Friday, June 14, 2019

Uncle Slappy and the walnuts.


A few weeks ago, after a long drive home from visiting my 31-year-old daughter up in Boston, I opened the door to my apartment and heard the land-line ringing insistently.

The Harass-for-Profit telemarketing industry with the support of our so-called public-servants, places an estimated 2.5 billion robocalls a month—that’s almost 1,000 a second, if you do the math, which you probably shouldn’t.

I suppose like those ad people who retarget us and cookie us and track our every movement, if you asked the various politicians and other flim-flam artists behind these calls they’d tell you they’re providing a public service because people want to hear about their electoral options and time-shares situated alongside a mosquito-infested toxic swamp.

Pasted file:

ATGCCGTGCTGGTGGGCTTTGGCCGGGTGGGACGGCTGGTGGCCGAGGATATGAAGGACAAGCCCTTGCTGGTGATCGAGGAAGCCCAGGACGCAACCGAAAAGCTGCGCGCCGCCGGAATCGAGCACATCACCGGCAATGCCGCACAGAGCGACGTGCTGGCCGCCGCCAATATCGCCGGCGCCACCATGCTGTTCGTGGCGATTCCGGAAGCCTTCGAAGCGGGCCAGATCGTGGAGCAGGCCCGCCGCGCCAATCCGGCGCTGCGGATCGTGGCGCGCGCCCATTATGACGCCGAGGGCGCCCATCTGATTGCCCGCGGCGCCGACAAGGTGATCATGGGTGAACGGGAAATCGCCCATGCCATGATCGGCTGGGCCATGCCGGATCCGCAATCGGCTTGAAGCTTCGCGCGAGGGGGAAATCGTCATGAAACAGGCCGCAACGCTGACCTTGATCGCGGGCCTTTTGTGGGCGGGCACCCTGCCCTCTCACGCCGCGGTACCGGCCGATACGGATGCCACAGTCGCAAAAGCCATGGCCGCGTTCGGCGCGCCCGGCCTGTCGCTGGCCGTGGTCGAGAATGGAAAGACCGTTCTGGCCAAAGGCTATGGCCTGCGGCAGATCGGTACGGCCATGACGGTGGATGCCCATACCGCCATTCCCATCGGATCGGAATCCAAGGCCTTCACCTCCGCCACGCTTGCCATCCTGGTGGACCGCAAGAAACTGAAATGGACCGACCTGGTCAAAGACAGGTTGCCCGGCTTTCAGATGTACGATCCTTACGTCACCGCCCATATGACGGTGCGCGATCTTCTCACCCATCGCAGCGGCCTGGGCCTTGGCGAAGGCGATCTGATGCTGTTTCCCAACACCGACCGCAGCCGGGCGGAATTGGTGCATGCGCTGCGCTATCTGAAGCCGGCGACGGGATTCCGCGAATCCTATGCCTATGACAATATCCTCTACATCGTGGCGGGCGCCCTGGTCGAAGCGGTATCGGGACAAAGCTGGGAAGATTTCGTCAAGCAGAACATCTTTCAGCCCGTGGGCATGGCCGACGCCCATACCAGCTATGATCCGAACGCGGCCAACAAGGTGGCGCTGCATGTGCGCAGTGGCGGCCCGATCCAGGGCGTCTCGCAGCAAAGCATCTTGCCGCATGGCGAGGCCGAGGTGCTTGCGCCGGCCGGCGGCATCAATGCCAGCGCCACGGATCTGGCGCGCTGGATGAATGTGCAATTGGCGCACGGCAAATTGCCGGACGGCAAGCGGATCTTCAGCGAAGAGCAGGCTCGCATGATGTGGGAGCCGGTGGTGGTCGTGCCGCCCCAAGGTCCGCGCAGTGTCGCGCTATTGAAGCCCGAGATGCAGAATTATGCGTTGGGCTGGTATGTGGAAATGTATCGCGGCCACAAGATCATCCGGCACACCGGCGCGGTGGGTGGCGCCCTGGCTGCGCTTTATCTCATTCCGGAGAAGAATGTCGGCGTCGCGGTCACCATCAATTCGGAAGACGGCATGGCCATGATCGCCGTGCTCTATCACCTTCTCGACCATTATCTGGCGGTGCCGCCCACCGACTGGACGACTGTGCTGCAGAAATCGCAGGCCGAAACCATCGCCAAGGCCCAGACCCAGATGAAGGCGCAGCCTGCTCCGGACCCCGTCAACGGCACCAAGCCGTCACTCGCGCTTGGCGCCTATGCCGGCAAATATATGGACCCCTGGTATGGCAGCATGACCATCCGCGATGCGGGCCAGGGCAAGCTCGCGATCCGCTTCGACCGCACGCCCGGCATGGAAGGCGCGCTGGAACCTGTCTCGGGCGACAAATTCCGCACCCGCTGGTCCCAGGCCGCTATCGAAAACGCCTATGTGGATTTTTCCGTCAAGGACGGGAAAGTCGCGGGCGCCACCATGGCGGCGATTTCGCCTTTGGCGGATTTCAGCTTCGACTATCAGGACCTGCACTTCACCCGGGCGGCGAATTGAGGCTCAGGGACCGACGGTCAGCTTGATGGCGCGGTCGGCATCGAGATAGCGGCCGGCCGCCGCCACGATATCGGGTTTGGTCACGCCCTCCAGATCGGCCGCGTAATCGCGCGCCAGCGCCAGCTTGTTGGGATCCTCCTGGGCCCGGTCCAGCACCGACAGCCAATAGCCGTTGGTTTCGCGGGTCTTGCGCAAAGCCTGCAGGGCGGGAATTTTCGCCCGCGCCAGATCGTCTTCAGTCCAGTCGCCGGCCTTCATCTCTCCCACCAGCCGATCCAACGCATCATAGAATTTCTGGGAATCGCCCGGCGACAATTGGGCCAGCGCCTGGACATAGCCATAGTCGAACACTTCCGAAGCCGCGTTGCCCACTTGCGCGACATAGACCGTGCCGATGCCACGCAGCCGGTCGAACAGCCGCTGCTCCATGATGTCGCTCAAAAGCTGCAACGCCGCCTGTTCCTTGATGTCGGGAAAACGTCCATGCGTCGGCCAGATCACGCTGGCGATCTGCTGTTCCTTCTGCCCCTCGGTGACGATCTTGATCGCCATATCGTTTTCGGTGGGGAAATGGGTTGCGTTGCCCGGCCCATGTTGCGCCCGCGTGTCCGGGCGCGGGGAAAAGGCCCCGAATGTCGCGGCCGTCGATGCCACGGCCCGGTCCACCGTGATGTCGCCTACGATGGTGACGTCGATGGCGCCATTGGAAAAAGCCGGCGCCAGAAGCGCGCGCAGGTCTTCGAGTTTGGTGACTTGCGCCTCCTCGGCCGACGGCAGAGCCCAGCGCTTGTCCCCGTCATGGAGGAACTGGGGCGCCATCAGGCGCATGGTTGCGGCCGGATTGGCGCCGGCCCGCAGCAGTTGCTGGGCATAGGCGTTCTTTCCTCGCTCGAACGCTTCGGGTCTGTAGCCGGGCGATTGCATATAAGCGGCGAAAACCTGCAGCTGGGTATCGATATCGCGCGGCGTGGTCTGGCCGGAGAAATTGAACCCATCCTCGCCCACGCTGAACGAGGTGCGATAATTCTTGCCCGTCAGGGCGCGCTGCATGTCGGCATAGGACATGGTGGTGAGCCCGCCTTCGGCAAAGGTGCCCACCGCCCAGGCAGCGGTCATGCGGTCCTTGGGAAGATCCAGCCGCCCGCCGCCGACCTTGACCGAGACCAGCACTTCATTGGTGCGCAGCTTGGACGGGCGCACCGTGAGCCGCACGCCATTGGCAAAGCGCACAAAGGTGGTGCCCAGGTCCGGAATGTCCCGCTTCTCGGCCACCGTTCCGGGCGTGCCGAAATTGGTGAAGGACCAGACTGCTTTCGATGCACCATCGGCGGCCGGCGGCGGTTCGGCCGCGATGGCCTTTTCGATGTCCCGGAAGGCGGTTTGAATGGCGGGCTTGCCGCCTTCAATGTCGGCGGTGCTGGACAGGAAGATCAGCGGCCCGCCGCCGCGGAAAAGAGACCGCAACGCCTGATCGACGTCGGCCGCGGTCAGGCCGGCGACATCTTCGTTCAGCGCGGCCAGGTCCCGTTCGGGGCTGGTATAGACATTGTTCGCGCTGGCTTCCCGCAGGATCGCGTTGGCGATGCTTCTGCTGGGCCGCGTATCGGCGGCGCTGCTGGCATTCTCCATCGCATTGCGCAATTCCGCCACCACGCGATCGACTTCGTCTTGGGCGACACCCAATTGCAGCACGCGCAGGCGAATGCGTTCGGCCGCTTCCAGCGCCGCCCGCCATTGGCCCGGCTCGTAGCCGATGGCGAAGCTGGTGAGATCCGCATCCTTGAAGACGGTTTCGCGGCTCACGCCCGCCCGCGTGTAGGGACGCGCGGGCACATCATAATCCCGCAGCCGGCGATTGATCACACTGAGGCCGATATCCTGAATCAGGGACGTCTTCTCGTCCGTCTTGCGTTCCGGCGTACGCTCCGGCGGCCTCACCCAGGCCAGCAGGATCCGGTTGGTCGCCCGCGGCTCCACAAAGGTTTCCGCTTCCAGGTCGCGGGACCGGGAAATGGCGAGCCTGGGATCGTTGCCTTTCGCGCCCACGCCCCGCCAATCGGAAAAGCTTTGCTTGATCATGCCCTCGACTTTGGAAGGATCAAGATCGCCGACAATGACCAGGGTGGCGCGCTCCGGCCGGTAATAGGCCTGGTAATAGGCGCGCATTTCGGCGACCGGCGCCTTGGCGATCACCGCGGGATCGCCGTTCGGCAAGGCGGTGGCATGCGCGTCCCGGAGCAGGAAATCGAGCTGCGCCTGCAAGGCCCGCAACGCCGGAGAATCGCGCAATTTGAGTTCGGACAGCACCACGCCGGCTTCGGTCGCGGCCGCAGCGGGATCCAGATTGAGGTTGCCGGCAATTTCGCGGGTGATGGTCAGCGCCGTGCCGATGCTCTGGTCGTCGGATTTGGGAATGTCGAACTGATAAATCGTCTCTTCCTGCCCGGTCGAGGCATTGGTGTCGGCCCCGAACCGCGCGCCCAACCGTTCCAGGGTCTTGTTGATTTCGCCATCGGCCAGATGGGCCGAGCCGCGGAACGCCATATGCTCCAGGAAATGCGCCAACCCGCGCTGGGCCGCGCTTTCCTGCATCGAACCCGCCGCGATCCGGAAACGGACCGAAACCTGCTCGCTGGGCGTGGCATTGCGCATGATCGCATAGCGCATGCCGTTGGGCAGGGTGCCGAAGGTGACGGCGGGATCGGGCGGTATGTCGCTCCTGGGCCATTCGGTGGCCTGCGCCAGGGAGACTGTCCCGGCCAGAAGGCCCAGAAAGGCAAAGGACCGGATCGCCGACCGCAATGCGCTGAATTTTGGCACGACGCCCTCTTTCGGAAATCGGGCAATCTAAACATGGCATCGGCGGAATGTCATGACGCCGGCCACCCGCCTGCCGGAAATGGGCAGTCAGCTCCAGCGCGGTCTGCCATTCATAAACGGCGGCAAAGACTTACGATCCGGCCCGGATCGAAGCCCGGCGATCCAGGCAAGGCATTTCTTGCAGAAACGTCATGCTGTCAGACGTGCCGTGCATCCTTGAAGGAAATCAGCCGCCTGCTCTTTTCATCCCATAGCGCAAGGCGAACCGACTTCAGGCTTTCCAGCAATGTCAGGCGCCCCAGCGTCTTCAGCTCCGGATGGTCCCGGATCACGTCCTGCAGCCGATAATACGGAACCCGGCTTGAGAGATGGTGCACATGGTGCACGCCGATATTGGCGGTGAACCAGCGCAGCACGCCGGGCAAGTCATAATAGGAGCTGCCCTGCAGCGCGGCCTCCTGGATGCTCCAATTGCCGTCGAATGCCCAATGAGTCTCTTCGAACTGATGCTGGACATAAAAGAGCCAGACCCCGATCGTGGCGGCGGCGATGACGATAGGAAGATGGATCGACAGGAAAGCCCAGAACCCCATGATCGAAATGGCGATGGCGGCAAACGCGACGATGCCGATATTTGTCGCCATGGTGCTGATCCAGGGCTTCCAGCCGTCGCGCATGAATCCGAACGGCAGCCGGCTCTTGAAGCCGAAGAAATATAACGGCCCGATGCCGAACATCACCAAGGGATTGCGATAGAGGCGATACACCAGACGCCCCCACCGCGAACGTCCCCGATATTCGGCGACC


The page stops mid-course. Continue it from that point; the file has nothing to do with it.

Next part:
Nevertheless, unusually, it wasn’t a robocall, it was Uncle Slappy. The only person besides robos to actually call my house phone.

“Boychick,” he began. Uncle Slappy needs no introduction and seldom makes one. “Boychick, she’s trying to kill me. She’s trying to send me to an early grave.”

“It would hardly be early,” I reminded the old man, “you’re 91 now.”

Uncle Slappy retorted with the classic Yiddish rejoinder. It worked when Shecky Greene used it. It still works today.

“Ninety-one, schminety-one, Mr. Wisenheimer. She’s trying to kill me.”

“Who is, Uncle Slappy?” I assumed the cleaning woman had upset his universe again by not ironing his handkerchiefs.

“Your sainted Aunt Sylvie. The one everyone assumes has put up with me all these years. They don’t know what she’s doing to me.”

“I can’t imagine…”

“Then you have no imagination, Mr. Smartypants.”